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A Question of Culture

What’s one of the biggest mistakes companies make during PMI? Ignoring the issue of organizational culture—or addressing it only superficially.

Culture impacts everything in business operations. It influences what members of the organization value, how they set priorities and make decisions, what types of individuals are successful, and how people behave in the face of challenge or crisis.

When executives do not understand the cultural differences between two organizations and their implications for the PMI effort, they risk being blindsided by those differences, which can impact the results of the integration. By contrast, taking the time to analyze in detail the cultures of the two organizations, with eyes wide open, will put them in a position to:

  • Define the culture and behaviors necessary for the companies to work together and win.
  • Design an approach for transforming the culture to meet their objectives.
  • Anticipate and plan for the likely reactions from employees at both organizations.

What is the right culture for the new company? The answer will vary depending on the situation and the specific opportunity at hand. But in any PMI, the first step in defining the new culture is to identify the cultural differences between the two organizations, even before the deal is closed.

Four Levers That Help Drive Cultural Change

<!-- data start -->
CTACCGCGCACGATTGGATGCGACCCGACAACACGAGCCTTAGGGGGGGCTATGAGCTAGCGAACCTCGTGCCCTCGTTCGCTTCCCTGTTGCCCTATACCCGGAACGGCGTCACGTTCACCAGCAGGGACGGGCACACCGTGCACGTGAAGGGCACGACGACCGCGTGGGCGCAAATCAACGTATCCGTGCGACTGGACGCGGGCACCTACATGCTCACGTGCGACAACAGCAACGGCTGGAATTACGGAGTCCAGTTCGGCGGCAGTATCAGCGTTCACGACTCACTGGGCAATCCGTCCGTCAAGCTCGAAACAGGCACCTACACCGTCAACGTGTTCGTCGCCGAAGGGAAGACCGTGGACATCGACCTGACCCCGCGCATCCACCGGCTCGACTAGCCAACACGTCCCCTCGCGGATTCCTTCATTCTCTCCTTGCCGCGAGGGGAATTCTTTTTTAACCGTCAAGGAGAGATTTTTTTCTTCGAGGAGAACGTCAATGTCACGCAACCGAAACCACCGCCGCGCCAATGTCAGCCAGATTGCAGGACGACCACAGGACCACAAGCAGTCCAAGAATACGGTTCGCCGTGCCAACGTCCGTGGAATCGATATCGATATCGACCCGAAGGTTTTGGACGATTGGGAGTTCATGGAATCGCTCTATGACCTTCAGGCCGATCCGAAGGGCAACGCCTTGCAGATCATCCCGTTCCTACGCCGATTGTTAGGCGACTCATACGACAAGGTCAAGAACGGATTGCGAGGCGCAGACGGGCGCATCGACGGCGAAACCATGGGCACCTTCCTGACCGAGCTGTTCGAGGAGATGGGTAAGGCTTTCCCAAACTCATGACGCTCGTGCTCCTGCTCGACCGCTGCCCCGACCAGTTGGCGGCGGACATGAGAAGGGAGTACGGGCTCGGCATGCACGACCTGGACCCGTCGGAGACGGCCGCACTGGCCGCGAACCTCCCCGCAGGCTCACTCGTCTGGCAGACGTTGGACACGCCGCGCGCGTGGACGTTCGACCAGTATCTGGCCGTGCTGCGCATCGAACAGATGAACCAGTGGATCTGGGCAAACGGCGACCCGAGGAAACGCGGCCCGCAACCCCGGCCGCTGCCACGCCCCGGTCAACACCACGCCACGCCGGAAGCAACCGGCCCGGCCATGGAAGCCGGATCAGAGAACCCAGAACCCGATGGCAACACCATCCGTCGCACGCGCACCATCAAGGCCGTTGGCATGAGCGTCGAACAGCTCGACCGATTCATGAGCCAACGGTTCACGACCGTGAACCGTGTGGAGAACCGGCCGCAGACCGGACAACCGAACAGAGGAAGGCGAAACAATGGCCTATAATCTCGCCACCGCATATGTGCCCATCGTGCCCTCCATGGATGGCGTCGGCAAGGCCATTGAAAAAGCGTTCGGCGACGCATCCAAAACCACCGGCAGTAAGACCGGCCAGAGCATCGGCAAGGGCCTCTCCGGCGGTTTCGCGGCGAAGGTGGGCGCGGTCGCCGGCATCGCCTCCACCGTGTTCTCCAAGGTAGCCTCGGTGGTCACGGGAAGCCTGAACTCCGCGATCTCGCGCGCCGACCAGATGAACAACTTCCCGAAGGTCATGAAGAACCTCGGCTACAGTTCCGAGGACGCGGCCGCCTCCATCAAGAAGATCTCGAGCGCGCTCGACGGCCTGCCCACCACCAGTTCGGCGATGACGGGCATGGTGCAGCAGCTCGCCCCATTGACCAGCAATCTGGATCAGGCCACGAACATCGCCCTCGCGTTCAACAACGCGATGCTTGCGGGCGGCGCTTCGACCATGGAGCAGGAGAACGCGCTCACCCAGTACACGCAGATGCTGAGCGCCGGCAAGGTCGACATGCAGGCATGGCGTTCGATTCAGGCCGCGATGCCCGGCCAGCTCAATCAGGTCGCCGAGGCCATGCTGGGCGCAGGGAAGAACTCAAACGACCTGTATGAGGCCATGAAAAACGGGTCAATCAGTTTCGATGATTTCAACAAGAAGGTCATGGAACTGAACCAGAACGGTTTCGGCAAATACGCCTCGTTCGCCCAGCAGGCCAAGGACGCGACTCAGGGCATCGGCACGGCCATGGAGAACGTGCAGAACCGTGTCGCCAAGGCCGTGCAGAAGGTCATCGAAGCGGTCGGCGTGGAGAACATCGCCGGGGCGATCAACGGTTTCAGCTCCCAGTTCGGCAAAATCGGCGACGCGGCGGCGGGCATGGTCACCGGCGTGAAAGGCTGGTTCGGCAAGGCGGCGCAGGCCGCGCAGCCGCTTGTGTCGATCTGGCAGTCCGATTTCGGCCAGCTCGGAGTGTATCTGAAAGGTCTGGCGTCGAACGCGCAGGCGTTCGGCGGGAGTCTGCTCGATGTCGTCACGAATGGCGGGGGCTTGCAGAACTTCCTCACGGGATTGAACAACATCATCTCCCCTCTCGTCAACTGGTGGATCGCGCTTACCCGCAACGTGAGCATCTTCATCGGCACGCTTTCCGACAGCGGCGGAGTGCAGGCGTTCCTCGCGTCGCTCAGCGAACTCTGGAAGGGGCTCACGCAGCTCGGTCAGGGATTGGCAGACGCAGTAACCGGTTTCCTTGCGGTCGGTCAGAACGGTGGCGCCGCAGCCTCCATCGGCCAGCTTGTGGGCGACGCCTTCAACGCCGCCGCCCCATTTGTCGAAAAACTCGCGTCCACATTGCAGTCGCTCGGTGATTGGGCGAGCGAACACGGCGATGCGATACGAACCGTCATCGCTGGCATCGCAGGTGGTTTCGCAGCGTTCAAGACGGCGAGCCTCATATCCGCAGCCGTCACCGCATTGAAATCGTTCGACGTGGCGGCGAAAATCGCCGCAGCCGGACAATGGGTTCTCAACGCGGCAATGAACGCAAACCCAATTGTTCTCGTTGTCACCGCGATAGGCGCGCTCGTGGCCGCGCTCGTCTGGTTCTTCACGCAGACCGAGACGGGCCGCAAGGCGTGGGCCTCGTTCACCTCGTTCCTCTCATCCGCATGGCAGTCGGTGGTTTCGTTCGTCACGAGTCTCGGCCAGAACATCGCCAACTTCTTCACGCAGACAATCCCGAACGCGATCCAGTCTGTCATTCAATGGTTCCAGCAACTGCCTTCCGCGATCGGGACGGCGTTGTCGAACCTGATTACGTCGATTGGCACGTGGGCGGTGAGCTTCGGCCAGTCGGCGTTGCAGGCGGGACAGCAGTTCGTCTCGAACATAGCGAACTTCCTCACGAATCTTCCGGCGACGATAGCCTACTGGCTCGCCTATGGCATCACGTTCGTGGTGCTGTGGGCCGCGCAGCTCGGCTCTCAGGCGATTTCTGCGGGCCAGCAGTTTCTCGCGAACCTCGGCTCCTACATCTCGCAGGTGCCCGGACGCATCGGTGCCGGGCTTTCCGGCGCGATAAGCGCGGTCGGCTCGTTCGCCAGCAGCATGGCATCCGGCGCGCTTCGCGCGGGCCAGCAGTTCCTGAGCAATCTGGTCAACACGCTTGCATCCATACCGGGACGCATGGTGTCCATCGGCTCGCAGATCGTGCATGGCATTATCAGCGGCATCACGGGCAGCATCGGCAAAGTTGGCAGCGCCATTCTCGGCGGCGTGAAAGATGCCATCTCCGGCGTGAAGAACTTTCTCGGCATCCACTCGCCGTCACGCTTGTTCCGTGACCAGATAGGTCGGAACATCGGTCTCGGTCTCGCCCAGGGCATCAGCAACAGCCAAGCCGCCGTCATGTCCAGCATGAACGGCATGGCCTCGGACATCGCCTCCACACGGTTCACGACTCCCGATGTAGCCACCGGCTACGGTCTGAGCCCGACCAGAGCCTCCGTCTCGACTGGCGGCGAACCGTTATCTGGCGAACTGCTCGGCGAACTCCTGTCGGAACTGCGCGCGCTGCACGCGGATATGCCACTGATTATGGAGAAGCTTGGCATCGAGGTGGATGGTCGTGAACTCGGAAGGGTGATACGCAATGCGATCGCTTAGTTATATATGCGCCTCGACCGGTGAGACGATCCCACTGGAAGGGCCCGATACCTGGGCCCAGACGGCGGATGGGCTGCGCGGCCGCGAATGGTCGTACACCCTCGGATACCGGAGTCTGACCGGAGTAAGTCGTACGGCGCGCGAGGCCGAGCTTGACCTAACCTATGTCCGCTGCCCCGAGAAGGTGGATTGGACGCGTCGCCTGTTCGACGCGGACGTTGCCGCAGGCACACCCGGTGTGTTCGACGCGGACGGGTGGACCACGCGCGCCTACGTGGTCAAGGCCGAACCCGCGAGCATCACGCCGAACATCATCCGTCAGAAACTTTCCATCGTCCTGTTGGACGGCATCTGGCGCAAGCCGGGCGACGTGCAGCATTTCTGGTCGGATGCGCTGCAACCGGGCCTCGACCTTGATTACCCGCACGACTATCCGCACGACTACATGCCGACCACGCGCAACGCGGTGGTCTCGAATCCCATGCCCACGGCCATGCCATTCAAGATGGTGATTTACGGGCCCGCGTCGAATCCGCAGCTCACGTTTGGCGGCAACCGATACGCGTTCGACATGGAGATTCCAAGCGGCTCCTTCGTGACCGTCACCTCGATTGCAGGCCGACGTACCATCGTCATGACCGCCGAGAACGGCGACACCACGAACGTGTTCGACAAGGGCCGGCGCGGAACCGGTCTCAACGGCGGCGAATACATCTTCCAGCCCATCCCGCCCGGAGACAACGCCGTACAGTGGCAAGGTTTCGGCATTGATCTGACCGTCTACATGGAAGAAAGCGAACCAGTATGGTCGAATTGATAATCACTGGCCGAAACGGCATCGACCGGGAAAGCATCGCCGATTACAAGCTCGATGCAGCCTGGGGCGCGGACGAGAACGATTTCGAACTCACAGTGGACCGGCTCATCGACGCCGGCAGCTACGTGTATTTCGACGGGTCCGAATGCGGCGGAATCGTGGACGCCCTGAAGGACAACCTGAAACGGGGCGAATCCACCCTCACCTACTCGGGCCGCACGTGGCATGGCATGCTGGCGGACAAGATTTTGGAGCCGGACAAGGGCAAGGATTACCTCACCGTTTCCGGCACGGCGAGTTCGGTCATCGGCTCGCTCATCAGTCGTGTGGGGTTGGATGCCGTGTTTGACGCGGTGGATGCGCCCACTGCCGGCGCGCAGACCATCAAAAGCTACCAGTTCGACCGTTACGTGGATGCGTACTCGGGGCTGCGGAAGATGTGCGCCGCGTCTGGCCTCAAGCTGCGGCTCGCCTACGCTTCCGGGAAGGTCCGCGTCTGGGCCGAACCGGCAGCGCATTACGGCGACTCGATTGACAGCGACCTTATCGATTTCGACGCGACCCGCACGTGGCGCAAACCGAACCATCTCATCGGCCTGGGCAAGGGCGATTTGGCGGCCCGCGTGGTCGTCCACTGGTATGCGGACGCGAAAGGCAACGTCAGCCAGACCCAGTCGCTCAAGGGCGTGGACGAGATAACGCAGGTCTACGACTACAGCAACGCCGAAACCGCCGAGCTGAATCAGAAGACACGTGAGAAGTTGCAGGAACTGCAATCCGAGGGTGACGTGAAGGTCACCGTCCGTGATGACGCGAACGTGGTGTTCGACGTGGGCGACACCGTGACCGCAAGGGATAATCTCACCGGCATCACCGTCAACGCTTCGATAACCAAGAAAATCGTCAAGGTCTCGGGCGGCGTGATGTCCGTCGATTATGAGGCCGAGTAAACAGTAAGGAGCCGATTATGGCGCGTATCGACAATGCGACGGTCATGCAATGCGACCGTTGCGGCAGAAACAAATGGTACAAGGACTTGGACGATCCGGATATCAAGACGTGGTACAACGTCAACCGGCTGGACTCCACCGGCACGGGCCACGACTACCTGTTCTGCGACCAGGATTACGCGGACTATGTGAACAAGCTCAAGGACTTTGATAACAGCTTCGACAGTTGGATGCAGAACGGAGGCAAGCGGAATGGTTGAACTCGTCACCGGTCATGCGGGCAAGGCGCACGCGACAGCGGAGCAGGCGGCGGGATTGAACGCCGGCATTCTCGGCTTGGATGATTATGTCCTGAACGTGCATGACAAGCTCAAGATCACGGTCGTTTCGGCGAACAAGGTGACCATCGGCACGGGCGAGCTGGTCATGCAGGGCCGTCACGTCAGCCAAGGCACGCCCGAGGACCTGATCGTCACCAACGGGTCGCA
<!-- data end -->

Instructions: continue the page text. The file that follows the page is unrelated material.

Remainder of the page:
Using insights gained from the cultural diagnosis, the integration leadership team can decide what type of culture they want for the combined entity. The new culture may combine the best of both worlds, or it may adapt the two existing cultures in a way that supports the new organization’s strategy.

Here are four focus areas for driving a culture transformation:

  1. Leadership Behavior and Communication. Leaders must be committed to building a new culture and leading by example. Through frequent face-to-face meetings, leaders should ensure that everyone throughout both organizations understands the desired behaviors and the role these behaviors will play in supporting the new company’s objectives. Regular pulse checks can measure progress in the culture change and identify any areas of resistance.
  2. Management Appointments. The process of selecting the upper two or three layers of the new organization during a PMI can send a strong message about expected behaviors in the new culture. The acquirer should introduce appropriate systems and criteria for recruitment, incentives, and promotions—along with the key performance indicators.
  3. Organization Design. The organization’s structure should be aligned with its strategic and business imperatives. In order to make the organization structure work, the acquirer has to create job descriptions that include key roles, objectives, and accountabilities, as well as articulate the capabilities and behaviors required to execute those roles. This task is closely linked to the appointments process.
  4. Change Management Tools. Employing a wide range of change management techniques can stimulate cultural change. The key is getting employees from both companies to talk and collaborate often in work and nonwork environments in order to understand each other better and to forge and strengthen relationships. Other possibilities include role-playing, boot camps, and temporary or permanent transfers.
Postmerger Integration
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